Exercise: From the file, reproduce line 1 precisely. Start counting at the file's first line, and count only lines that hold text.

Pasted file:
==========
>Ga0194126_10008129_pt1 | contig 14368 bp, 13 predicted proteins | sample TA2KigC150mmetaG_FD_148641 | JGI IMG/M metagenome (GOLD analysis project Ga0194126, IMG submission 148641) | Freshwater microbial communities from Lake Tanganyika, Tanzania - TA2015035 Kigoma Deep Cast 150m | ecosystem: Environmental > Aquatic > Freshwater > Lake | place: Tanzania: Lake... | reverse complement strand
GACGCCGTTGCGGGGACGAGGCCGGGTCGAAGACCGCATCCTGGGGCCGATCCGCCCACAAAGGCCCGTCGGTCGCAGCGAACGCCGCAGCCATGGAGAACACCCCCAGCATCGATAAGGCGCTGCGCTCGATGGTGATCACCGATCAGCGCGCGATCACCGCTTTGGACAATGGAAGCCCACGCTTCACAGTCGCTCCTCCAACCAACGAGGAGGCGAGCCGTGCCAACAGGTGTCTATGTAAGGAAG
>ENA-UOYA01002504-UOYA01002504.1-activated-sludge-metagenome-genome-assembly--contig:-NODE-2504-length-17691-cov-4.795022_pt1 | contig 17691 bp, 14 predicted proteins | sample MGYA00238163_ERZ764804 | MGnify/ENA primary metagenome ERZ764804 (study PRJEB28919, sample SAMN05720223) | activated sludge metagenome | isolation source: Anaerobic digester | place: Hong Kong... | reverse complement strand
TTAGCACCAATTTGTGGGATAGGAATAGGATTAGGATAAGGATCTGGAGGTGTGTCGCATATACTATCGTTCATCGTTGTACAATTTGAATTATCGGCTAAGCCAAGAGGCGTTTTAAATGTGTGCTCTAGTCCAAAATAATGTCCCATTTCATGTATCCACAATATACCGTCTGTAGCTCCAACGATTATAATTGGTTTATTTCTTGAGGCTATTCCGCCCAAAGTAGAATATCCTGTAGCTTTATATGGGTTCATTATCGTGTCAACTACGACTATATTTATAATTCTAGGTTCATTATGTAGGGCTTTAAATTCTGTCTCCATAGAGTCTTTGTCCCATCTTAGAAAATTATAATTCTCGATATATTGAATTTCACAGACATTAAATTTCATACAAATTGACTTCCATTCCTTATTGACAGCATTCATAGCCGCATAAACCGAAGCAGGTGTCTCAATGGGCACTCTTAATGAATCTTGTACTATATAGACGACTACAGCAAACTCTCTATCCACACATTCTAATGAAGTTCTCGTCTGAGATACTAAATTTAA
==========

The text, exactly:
>Ga0194126_10008129_pt1 | contig 14368 bp, 13 predicted proteins | sample TA2KigC150mmetaG_FD_148641 | JGI IMG/M metagenome (GOLD analysis project Ga0194126, IMG submission 148641) | Freshwater microbial communities from Lake Tanganyika, Tanzania - TA2015035 Kigoma Deep Cast 150m | ecosystem: Environmental > Aquatic > Freshwater > Lake | place: Tanzania: Lake... | reverse complement strand